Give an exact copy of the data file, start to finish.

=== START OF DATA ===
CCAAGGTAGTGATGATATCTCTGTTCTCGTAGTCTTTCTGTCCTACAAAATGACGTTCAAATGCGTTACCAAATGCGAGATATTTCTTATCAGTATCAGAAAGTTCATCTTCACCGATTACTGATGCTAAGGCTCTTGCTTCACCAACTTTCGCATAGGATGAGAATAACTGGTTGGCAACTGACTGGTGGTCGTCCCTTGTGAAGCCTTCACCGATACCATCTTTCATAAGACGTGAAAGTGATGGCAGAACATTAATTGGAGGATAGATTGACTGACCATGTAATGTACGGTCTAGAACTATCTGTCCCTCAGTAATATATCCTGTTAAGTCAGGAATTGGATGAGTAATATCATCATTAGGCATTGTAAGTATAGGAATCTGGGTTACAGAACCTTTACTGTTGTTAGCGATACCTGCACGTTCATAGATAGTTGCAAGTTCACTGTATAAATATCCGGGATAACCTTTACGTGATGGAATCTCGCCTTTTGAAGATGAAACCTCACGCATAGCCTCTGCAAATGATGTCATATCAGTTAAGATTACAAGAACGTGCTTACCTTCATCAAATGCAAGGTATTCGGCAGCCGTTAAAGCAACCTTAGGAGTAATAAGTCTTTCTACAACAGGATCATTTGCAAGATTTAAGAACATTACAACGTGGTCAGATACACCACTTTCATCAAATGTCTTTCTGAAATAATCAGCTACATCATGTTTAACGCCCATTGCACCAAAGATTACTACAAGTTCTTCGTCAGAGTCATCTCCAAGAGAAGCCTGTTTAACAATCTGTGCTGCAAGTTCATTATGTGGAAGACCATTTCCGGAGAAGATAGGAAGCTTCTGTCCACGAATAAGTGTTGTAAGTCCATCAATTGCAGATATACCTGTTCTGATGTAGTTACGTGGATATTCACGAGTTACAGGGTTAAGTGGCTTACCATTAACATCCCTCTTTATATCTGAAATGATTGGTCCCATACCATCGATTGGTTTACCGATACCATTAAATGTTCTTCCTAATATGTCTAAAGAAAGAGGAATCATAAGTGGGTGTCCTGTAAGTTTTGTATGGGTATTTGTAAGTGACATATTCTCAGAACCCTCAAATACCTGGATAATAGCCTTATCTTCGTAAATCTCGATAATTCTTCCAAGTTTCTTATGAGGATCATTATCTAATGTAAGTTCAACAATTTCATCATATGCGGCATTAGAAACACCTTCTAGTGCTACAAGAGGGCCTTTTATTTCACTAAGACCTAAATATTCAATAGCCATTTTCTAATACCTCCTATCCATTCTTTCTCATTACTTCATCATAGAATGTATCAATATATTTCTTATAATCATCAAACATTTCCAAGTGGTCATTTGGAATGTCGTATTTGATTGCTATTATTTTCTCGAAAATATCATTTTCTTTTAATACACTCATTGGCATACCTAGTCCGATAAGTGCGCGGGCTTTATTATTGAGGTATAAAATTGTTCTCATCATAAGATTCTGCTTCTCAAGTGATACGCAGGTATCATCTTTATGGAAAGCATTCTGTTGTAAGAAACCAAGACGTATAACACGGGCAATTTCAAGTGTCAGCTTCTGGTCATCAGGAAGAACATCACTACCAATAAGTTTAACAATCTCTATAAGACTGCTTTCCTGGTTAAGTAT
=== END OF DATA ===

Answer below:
CCAAGGTAGTGATGATATCTCTGTTCTCGTAGTCTTTCTGTCCTACAAAATGACGTTCAAATGCGTTACCAAATGCGAGATATTTCTTATCAGTATCAGAAAGTTCATCTTCACCGATTACTGATGCTAAGGCTCTTGCTTCACCAACTTTCGCATAGGATGAGAATAACTGGTTGGCAACTGACTGGTGGTCGTCCCTTGTGAAGCCTTCACCGATACCATCTTTCATAAGACGTGAAAGTGATGGCAGAACATTAATTGGAGGATAGATTGACTGACCATGTAATGTACGGTCTAGAACTATCTGTCCCTCAGTAATATATCCTGTTAAGTCAGGAATTGGATGAGTAATATCATCATTAGGCATTGTAAGTATAGGAATCTGGGTTACAGAACCTTTACTGTTGTTAGCGATACCTGCACGTTCATAGATAGTTGCAAGTTCACTGTATAAATATCCGGGATAACCTTTACGTGATGGAATCTCGCCTTTTGAAGATGAAACCTCACGCATAGCCTCTGCAAATGATGTCATATCAGTTAAGATTACAAGAACGTGCTTACCTTCATCAAATGCAAGGTATTCGGCAGCCGTTAAAGCAACCTTAGGAGTAATAAGTCTTTCTACAACAGGATCATTTGCAAGATTTAAGAACATTACAACGTGGTCAGATACACCACTTTCATCAAATGTCTTTCTGAAATAATCAGCTACATCATGTTTAACGCCCATTGCACCAAAGATTACTACAAGTTCTTCGTCAGAGTCATCTCCAAGAGAAGCCTGTTTAACAATCTGTGCTGCAAGTTCATTATGTGGAAGACCATTTCCGGAGAAGATAGGAAGCTTCTGTCCACGAATAAGTGTTGTAAGTCCATCAATTGCAGATATACCTGTTCTGATGTAGTTACGTGGATATTCACGAGTTACAGGGTTAAGTGGCTTACCATTAACATCCCTCTTTATATCTGAAATGATTGGTCCCATACCATCGATTGGTTTACCGATACCATTAAATGTTCTTCCTAATATGTCTAAAGAAAGAGGAATCATAAGTGGGTGTCCTGTAAGTTTTGTATGGGTATTTGTAAGTGACATATTCTCAGAACCCTCAAATACCTGGATAATAGCCTTATCTTCGTAAATCTCGATAATTCTTCCAAGTTTCTTATGAGGATCATTATCTAATGTAAGTTCAACAATTTCATCATATGCGGCATTAGAAACACCTTCTAGTGCTACAAGAGGGCCTTTTATTTCACTAAGACCTAAATATTCAATAGCCATTTTCTAATACCTCCTATCCATTCTTTCTCATTACTTCATCATAGAATGTATCAATATATTTCTTATAATCATCAAACATTTCCAAGTGGTCATTTGGAATGTCGTATTTGATTGCTATTATTTTCTCGAAAATATCATTTTCTTTTAATACACTCATTGGCATACCTAGTCCGATAAGTGCGCGGGCTTTATTATTGAGGTATAAAATTGTTCTCATCATAAGATTCTGCTTCTCAAGTGATACGCAGGTATCATCTTTATGGAAAGCATTCTGTTGTAAGAAACCAAGACGTATAACACGGGCAATTTCAAGTGTCAGCTTCTGGTCATCAGGAAGAACATCACTACCAATAAGTTTAACAATCTCTATAAGACTGCTTTCCTGGTTAAGTAT